Making wrong decisions sucks. It gets even worse when you go down the wrong path when you need to make big life decisions.
And depending on the size of the decision, it can be quite expensive. (“Dafuq! I shouldn’t have finance that shiny $80.000 car in hindsight.”)
Of course, we don’t make any decision knowing that it is wrong. We believe that we make the right decision. But from time to time, our beautiful brains are having fun, tricking us with some cognitive biases. That little tricks can cause massive damages when we are not aware.
If you know the tricks of your brain, you can be aware and make the right decisions.
Let’s have a look at the most common cognitive biases that screw up our decisions and see how we can react when they strike.
We overrate the information we get first.
When you’re browsing the internet looking to buy something, you eventually will stumble upon strike prices.
Usually, these shoes would cost $300, but today, you are lucky only to cost $190. What a deal, right?
Most of the time, the shoe dealer is not a philanthropist but a businessman looking to make money. Therefore, he decided to set a trap for you: Creating a price tag that is way higher than the actual cost. As an unaware buyer, you compare the price to the strike price and decides that this is a good deal.
How to defeat anchoring bias:
Knowing that the shoe dealer can’t afford to give away products cheap, you ignore the strike prices from now on.
Instead of comparing the price to the sneaky strike price, you compare the price against other similar products to decide.
We persist in our previous opinion even if there is new information.
Let’s say you bought stocks of ACME company which produces food supplements. The stock did well over the last five years, but today the government prohibited food supplements. The company has lost the right to sell its only product and will likely go bankrupt. You have new information that changes the situation of your stock. If you hold on to it because you think the next five years will be like the last ones, you’ve been trapped by conservatism bias.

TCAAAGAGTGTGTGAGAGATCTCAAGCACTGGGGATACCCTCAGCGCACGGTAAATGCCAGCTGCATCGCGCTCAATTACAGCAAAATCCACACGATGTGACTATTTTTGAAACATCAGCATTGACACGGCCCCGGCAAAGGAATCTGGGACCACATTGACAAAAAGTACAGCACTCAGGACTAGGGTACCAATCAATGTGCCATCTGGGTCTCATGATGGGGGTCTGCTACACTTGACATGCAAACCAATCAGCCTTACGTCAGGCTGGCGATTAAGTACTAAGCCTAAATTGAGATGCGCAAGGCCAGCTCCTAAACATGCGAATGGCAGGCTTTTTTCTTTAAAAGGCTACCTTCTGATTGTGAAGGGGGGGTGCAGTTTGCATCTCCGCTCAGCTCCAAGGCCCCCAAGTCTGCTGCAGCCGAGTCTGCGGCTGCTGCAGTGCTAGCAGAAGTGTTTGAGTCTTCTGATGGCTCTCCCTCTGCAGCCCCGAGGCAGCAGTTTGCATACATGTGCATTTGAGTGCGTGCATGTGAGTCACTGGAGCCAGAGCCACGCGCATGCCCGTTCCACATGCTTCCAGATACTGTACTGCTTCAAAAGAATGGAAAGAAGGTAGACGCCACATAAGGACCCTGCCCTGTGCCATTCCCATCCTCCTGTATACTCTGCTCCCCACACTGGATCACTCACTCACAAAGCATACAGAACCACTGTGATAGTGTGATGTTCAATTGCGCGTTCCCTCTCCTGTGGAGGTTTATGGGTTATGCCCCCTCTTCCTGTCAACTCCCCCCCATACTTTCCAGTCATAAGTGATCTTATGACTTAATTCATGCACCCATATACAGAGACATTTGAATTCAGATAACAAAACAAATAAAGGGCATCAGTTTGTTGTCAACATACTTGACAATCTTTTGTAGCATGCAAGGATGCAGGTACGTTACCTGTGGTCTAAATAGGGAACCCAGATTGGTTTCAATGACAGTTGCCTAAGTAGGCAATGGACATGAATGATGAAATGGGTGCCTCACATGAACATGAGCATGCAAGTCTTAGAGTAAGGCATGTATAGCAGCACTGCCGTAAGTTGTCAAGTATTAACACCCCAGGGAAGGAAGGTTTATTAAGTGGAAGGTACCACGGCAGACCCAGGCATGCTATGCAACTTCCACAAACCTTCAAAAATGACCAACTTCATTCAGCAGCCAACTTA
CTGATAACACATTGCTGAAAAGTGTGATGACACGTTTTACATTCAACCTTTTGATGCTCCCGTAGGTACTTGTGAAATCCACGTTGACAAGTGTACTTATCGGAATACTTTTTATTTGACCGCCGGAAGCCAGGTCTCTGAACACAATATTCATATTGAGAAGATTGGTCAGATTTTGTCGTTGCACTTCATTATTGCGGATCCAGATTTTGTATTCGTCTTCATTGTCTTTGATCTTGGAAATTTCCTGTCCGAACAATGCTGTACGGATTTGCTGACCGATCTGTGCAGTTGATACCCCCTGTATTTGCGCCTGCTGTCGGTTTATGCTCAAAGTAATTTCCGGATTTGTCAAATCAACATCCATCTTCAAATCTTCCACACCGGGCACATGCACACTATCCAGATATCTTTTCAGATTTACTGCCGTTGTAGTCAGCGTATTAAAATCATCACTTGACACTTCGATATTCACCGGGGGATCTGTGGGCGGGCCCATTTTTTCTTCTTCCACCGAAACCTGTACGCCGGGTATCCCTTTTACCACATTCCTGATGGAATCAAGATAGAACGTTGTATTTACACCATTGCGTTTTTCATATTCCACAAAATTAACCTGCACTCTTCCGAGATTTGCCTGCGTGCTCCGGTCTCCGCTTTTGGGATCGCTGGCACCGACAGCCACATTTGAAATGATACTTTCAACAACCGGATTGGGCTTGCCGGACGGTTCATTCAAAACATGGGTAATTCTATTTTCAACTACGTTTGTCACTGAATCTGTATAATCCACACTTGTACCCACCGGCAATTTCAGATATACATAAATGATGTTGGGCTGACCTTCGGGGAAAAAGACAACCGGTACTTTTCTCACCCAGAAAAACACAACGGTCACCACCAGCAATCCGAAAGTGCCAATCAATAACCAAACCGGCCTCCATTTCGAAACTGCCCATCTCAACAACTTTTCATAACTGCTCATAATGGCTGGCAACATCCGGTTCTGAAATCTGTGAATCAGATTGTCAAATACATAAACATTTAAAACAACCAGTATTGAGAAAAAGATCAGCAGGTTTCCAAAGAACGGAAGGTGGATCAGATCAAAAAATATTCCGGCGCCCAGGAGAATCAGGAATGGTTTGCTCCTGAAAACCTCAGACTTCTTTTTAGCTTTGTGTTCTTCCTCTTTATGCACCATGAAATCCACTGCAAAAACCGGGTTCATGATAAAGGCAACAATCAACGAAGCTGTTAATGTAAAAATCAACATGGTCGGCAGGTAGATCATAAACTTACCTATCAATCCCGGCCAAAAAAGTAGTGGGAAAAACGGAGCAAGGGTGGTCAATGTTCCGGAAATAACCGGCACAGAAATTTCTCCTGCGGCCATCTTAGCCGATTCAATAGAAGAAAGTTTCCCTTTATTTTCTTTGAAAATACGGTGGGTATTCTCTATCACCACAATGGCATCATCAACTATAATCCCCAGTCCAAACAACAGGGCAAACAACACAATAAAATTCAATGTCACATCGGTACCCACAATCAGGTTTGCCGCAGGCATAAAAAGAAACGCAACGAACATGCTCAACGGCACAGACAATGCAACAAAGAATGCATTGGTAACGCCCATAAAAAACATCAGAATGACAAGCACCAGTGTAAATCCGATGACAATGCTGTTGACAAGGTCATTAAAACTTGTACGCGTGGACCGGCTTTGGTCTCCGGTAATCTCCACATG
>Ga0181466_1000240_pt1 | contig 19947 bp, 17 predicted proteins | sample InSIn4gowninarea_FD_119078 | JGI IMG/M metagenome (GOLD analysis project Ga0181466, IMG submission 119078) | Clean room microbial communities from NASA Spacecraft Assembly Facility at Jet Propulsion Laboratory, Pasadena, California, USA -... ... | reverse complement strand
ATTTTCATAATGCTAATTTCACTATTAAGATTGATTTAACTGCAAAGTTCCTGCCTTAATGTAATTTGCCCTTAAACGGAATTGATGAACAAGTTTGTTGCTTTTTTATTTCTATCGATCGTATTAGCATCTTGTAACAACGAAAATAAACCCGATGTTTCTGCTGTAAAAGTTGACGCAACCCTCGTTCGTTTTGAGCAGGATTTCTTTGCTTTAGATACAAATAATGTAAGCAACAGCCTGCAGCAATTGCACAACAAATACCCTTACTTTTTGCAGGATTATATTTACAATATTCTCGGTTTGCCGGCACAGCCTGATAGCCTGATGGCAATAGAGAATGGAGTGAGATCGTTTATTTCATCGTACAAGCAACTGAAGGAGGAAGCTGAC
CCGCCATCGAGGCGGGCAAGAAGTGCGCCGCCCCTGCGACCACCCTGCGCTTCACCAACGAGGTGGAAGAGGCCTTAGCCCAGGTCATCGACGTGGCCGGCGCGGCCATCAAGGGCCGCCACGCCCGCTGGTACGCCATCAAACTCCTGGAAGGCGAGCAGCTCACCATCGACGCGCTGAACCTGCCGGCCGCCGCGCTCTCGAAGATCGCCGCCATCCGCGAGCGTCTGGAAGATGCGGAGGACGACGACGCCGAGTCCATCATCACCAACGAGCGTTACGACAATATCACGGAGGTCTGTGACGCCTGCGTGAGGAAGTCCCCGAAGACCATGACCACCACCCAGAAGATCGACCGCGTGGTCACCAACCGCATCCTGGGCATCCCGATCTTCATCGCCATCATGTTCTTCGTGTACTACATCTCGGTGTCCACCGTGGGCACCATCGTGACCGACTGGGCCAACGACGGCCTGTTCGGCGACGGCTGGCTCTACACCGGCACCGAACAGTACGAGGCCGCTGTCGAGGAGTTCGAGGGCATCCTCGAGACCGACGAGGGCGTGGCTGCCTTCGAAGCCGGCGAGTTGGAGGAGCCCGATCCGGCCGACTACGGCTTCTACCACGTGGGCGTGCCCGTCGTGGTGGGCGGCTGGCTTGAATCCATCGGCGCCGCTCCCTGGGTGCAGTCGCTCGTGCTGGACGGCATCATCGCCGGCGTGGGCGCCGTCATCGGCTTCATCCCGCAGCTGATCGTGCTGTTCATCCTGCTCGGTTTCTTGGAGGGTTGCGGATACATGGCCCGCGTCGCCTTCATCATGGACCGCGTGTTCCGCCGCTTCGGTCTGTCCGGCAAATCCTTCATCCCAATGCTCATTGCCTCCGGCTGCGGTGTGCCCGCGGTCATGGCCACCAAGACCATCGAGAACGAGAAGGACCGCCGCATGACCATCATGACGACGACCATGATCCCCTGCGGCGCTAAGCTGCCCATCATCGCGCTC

How to defeat conservation bias:
If you get new information on a given topic, step back a minute and reevaluate the changed circumstances to make sure that you incorporate the new truth.
We try to avoid unpleasant information or situations.
The Ostrich effect is a famous cognitive bias – you probably know the saying, “He buries his head in the sand!”. This is the visual description of the Ostrich effect.
However, burying its head in the sand isn’t intelligent in theory and real-life either. When you ignore negative information, you will shield yourself from it in the short term, but you can’t solve problems by ignoring them.
How to defeat ostrich bias:
No matter how negative information is, ignoring it won’t bring you any further. Instead, use the circle of concern to check if you can do something about the problem or if it is outside your influence. If it’s inside your circle of influence, swallow the bitter pill and start solving it.
We overestimate the information that comes to our mind first.
Do you think eating ten cheeseburgers every day isn’t unhealthy because you know someone who did exactly this and lived 100 years? If so, you got trapped from the availability heuristic.
“If you can think of it, it must be important.” – Tversky and Kahneman
The fact that one person managed to live that long does not prove that it’s healthy in general.
You wouldn’t state that it’s risk-free to jump out of an airplane without a parachute because one person survived it.
If you see the airplane crash in the news repeatedly, you tend to think that planes are one of the riskiest ways of travel. The opposite is the case.
How to defeat availability heuristic:
Be aware of which information you trust to justify your decisions. In case of doubt, make a step back and try to find studies about this topic to get a scientific view.
We are likely to adopt the opinions and behavior of a group.
As humans, we want to belong to others. Therefore, we tend to adjust our thoughts & actions to the prevailing ones of a group.
How to defeat availability heuristic:
Especially in meetings, be bold and communicate your honest opinion. Every discussion gets more valuable when we look at the topic from different angles.
We tend to believe that our taken decisions are better than they were.
Let’s say you need a new phone. Apple or Android. You’re undecided because it doesn’t matter for you. After all, it’s just a phone. Long story short, you finally go out to buy an iPhone.
In the evening, you meet with some friends and get asked: “Cool, you have the new iPhone!”. “Yeah, of course! It’s simply the best phone you can get. I recommend it!”